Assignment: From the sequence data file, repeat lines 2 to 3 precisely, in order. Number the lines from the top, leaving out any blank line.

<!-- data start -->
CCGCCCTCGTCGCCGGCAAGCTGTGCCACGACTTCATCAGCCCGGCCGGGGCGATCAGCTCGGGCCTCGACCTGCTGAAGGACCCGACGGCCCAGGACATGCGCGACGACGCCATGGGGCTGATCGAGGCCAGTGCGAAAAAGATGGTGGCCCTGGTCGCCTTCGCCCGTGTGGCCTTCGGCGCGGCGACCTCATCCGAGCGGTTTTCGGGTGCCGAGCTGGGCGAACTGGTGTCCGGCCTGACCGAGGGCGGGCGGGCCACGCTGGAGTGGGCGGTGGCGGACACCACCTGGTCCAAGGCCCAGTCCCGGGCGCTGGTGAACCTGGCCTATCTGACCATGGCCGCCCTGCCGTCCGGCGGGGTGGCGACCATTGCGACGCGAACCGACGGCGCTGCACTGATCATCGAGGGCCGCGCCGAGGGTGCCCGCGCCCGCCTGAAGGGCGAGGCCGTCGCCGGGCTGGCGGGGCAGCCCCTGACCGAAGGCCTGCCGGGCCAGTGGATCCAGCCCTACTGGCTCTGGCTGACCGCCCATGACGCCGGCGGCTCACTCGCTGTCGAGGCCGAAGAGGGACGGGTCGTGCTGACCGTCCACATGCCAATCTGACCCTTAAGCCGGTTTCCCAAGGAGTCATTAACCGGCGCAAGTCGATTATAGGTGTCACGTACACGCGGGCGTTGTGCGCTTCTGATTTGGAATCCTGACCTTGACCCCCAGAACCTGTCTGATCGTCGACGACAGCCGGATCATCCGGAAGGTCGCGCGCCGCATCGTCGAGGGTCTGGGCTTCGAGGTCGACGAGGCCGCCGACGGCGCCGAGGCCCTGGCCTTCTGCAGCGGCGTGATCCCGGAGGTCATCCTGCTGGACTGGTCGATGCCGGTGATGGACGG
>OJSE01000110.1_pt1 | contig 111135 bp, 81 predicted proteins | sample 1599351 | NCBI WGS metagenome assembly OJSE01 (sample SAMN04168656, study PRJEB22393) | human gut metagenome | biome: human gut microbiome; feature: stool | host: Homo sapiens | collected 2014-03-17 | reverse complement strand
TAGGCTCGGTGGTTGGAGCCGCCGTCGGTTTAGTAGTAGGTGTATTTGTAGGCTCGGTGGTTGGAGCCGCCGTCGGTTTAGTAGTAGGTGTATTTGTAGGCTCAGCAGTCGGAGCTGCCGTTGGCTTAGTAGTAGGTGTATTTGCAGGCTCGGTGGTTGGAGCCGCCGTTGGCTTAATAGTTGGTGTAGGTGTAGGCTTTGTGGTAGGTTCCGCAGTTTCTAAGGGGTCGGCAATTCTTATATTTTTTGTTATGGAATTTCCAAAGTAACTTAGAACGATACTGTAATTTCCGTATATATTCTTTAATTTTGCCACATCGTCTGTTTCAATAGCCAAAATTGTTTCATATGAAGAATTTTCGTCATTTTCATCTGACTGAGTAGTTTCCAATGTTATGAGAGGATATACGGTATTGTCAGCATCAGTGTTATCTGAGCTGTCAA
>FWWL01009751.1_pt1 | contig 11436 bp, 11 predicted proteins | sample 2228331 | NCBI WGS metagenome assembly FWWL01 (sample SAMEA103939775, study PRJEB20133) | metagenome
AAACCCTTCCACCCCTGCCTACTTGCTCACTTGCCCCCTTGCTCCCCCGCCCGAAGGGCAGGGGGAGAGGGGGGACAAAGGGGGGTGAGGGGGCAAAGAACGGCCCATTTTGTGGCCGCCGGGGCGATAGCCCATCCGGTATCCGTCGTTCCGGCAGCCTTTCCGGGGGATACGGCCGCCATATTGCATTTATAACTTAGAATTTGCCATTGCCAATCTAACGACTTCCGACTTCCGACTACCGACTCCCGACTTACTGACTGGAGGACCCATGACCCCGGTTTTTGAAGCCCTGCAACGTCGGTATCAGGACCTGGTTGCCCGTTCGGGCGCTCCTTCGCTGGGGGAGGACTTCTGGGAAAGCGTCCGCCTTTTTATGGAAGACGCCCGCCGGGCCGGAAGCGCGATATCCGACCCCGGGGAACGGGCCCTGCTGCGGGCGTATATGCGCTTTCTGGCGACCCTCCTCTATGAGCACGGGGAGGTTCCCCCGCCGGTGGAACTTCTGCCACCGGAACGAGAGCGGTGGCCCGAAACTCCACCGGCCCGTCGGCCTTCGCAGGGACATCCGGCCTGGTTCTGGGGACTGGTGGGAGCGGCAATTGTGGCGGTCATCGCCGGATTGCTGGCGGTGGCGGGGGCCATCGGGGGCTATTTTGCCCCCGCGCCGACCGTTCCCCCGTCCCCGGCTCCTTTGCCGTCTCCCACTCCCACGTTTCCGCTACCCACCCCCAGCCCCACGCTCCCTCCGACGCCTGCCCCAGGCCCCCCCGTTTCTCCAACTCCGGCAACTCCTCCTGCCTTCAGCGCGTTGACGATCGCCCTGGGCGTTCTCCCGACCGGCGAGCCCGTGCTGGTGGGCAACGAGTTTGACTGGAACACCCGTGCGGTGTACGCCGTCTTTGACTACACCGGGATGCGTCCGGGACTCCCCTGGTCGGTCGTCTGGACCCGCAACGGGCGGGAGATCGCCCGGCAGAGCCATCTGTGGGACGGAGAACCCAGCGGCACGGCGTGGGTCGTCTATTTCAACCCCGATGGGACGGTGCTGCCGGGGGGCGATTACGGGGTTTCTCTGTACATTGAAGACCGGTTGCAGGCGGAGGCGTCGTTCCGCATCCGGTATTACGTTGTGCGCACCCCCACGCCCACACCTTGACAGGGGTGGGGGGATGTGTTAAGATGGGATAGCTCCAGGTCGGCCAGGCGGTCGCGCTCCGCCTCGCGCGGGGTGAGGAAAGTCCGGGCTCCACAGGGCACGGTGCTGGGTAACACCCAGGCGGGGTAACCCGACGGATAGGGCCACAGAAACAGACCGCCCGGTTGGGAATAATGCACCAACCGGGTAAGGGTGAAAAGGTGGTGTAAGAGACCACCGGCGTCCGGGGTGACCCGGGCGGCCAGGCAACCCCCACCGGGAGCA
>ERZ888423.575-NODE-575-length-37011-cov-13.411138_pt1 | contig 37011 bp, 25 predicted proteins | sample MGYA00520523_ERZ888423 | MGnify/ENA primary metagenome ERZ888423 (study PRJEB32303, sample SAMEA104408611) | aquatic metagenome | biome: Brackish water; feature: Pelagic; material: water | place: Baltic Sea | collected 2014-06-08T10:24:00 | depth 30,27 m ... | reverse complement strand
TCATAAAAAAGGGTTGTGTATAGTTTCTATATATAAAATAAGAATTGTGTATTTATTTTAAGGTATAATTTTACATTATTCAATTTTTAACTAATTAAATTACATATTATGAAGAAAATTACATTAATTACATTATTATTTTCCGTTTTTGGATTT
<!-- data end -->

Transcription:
>OJSE01000110.1_pt1 | contig 111135 bp, 81 predicted proteins | sample 1599351 | NCBI WGS metagenome assembly OJSE01 (sample SAMN04168656, study PRJEB22393) | human gut metagenome | biome: human gut microbiome; feature: stool | host: Homo sapiens | collected 2014-03-17 | reverse complement strand
TAGGCTCGGTGGTTGGAGCCGCCGTCGGTTTAGTAGTAGGTGTATTTGTAGGCTCGGTGGTTGGAGCCGCCGTCGGTTTAGTAGTAGGTGTATTTGTAGGCTCAGCAGTCGGAGCTGCCGTTGGCTTAGTAGTAGGTGTATTTGCAGGCTCGGTGGTTGGAGCCGCCGTTGGCTTAATAGTTGGTGTAGGTGTAGGCTTTGTGGTAGGTTCCGCAGTTTCTAAGGGGTCGGCAATTCTTATATTTTTTGTTATGGAATTTCCAAAGTAACTTAGAACGATACTGTAATTTCCGTATATATTCTTTAATTTTGCCACATCGTCTGTTTCAATAGCCAAAATTGTTTCATATGAAGAATTTTCGTCATTTTCATCTGACTGAGTAGTTTCCAATGTTATGAGAGGATATACGGTATTGTCAGCATCAGTGTTATCTGAGCTGTCAA